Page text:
School district employees, programs would be affected by $1.5 million in cuts
The public learned what $1.5 million in cuts could look like if the Greencastle-Antrim School District school board didn't raise taxes for the next two years. At the April 19 board meeting Supt. Dr. C. Gregory Hoover spelled out how education could continue in light of the pending deficit budgets. He blamed the shortfall on a decrease in federal, state and local funding; increases in costs in which the school district had no control; and a growth in student population.
Hoover stated that administration and the board had been fully aware of the looming deficits, due in great part to the mandated rising district contributions to the Pennsylvania School Employees Retirement System. In the past couple years the school had already eliminated several jobs - one elementary teacher, two librarians, two library aides, the truancy officer, several aides, a Family and Consumer Science teacher, one maintenance person, two custodians, two bus drivers, three food service employees, a grant writer, and two administrators.
Hours and benefits were reduced for new support staff hires. Programs were scaled back, including summer camps and third semester classes, drivers education, summer reading, after school study programs, lower pay for teachers in Franklin Virtual Academy and limited use of clerical substitutes. Technology was cut in 2011-12, as well as spending for supplies, library books, professional development, travel costs for staff and students, energy, text books and new equipment.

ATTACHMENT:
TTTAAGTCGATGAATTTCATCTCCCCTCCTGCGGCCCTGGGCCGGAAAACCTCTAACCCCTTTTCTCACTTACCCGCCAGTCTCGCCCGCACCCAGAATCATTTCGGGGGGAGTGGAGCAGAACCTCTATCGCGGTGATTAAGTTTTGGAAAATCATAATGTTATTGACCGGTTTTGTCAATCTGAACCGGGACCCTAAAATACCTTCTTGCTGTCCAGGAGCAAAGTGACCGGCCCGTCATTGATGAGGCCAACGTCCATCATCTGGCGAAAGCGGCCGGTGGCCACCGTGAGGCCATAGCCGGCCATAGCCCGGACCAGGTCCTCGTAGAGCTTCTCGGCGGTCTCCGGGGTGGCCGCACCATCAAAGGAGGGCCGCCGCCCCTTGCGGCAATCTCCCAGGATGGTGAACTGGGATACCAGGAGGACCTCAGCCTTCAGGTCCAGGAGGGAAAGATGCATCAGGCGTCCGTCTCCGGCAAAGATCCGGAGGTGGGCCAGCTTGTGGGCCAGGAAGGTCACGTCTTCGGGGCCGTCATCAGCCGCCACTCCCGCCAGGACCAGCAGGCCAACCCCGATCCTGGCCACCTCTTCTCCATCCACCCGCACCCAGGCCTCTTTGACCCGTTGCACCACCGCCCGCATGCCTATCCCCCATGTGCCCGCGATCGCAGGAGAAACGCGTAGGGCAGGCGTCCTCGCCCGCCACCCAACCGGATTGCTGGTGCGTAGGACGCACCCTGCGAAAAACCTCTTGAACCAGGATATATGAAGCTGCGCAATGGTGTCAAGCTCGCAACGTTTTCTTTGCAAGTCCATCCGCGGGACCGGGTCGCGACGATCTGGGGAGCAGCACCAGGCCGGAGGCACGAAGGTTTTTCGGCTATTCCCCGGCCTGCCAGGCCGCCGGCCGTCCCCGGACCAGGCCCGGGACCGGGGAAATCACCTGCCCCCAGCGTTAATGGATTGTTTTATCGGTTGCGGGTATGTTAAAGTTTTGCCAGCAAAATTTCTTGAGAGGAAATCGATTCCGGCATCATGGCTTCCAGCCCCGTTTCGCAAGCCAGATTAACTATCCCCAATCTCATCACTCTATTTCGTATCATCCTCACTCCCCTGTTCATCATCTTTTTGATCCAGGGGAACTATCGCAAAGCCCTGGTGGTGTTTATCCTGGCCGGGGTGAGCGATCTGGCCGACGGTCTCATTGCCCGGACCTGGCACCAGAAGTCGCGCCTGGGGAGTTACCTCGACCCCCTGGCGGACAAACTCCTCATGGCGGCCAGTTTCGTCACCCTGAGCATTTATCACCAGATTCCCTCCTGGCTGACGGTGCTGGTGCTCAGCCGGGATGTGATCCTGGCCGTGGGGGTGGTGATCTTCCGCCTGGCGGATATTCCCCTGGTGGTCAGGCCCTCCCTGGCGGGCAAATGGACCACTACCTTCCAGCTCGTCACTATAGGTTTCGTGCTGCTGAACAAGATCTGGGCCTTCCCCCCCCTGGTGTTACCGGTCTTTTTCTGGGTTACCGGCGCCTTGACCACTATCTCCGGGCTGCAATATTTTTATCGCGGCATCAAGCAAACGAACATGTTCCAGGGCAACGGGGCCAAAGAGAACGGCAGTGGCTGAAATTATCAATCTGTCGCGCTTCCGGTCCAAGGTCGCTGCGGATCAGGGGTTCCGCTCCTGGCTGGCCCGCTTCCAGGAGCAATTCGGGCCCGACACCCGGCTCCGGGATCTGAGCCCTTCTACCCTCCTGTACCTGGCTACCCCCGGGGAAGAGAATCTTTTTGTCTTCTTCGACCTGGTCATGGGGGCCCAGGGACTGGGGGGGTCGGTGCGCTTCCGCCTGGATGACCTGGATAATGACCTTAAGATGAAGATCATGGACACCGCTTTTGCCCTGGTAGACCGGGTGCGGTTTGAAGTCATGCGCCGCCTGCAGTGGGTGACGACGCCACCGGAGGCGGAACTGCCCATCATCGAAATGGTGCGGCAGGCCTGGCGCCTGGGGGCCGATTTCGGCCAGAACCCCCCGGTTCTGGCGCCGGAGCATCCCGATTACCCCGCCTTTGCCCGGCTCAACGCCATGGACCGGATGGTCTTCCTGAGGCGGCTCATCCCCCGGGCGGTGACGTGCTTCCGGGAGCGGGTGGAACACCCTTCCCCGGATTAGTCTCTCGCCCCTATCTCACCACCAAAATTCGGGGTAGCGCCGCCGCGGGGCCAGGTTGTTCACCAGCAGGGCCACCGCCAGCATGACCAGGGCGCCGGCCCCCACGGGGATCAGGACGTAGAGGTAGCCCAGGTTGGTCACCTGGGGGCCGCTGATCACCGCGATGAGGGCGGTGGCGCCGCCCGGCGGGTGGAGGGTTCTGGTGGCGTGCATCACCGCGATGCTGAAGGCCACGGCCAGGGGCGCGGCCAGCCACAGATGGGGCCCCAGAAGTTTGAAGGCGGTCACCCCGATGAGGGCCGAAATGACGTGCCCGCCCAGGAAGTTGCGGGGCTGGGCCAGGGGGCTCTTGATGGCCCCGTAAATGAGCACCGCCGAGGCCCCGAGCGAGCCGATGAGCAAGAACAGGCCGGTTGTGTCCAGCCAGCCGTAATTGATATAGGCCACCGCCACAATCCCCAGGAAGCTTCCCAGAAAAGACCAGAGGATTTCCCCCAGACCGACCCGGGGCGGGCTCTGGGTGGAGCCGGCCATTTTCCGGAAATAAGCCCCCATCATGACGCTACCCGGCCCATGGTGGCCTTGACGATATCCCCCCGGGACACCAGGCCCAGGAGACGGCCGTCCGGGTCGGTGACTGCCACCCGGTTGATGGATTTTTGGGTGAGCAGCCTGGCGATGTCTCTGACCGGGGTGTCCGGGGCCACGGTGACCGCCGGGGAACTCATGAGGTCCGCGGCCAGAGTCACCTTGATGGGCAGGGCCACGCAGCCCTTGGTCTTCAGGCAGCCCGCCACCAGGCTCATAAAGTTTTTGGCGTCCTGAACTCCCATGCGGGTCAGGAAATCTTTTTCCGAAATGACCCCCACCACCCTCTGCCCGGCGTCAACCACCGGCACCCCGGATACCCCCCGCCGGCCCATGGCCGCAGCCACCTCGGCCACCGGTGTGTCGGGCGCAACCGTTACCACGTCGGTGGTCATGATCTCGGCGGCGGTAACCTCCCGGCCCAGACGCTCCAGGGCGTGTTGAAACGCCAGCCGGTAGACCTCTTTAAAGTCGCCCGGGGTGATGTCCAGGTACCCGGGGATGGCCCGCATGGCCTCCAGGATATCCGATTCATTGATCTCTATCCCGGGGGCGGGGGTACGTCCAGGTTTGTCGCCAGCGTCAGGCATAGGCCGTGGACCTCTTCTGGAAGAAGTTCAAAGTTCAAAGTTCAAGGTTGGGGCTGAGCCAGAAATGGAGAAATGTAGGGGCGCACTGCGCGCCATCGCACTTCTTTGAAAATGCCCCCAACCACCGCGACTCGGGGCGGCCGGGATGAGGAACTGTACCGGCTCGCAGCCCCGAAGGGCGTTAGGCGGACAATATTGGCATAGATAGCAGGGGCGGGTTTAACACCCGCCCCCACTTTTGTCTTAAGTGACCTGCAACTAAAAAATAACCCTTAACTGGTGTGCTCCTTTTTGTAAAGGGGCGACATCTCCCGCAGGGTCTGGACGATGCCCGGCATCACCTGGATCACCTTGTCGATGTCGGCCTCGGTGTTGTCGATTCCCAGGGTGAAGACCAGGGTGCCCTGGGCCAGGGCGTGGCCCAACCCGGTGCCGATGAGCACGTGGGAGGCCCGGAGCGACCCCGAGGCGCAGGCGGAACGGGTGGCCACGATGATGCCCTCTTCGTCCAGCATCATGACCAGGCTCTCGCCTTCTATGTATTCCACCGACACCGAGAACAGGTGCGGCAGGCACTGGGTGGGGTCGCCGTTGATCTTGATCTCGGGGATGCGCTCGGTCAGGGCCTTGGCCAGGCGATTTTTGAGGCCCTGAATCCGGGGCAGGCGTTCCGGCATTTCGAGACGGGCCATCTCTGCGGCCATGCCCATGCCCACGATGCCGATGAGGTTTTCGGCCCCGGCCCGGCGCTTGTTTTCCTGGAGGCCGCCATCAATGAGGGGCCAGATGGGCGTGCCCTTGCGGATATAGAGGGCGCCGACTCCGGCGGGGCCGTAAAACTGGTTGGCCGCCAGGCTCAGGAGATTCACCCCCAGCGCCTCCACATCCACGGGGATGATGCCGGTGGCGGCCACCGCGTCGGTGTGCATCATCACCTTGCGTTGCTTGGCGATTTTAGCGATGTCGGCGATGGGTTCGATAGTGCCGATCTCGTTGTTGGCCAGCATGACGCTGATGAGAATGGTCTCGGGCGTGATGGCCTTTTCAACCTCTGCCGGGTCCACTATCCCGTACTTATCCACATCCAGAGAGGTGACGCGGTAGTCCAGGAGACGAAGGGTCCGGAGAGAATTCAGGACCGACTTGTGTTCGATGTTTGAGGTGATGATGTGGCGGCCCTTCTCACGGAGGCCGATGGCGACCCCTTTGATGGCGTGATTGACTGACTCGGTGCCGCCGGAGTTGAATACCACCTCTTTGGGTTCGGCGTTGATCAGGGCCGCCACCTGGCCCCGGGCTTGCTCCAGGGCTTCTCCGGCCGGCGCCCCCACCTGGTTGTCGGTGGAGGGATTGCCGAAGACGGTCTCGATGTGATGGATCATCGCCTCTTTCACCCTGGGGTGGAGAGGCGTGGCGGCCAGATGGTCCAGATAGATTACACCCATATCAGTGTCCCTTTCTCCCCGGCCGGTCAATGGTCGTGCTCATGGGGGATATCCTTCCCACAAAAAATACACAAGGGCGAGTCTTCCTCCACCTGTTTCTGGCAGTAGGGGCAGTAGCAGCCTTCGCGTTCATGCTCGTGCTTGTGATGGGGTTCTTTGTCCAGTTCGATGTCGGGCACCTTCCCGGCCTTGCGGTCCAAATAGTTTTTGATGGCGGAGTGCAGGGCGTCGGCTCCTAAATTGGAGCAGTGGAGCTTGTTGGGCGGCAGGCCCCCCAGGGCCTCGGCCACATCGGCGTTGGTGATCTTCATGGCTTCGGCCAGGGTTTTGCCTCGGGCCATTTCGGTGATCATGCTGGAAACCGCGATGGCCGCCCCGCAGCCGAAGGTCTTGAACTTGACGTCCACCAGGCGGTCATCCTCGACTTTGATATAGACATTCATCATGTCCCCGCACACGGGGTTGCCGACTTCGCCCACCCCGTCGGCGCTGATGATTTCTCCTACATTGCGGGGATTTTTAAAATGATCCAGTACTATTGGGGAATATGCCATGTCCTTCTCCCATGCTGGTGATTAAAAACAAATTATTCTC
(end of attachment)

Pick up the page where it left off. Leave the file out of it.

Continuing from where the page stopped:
Revenue has been increased through student participation fees, admission prices, facility rental, FVA joining a consortium, and because health care costs did not go up.
Hoover reminded the board and visitors that for 2012-13, the school cut two additional elementary teachers, a gifted teacher/technology coach, and the special education director. The latter "scares me because special ed is such a tricky area."
The district still needs to trim $450,000 to avoid a tax increase. According to business manager Richard Lipella, the maximum increase allowed was 2 mills, which would bring in about $365,000.
Hoover said a recent grant allowed spending $150,000 on items badly needed, and his other suggestions were to eliminate the director of environmental education for an $85,000 savings in salary and benefits, and to let go of support staff not covered by a memorandum of understanding, to save another $215,000.
With no tax increase the following year, and PSERS spiking, Hoover proposed dramatic changes to cover the $1 million deficit. They included cutting three teaching positions for $300,000; eliminating interscholastic athletics for $400,000; dropping all extracurricular activities for $75,000; cutting MAP testing for $25,000; outsourcing where feasible, and sharing services with other districts, though it was difficult to get them to cooperate with such.
He concluded that the school board had three choices and a hope.
"You can make more cuts, use the fund balance, increase taxes or hope the state gives additional funds."
He stressed that administration had looked at the numbers, always with the district's mission in mind, "To create and provide opportunities for all students to become lifelong learners and productive citizens."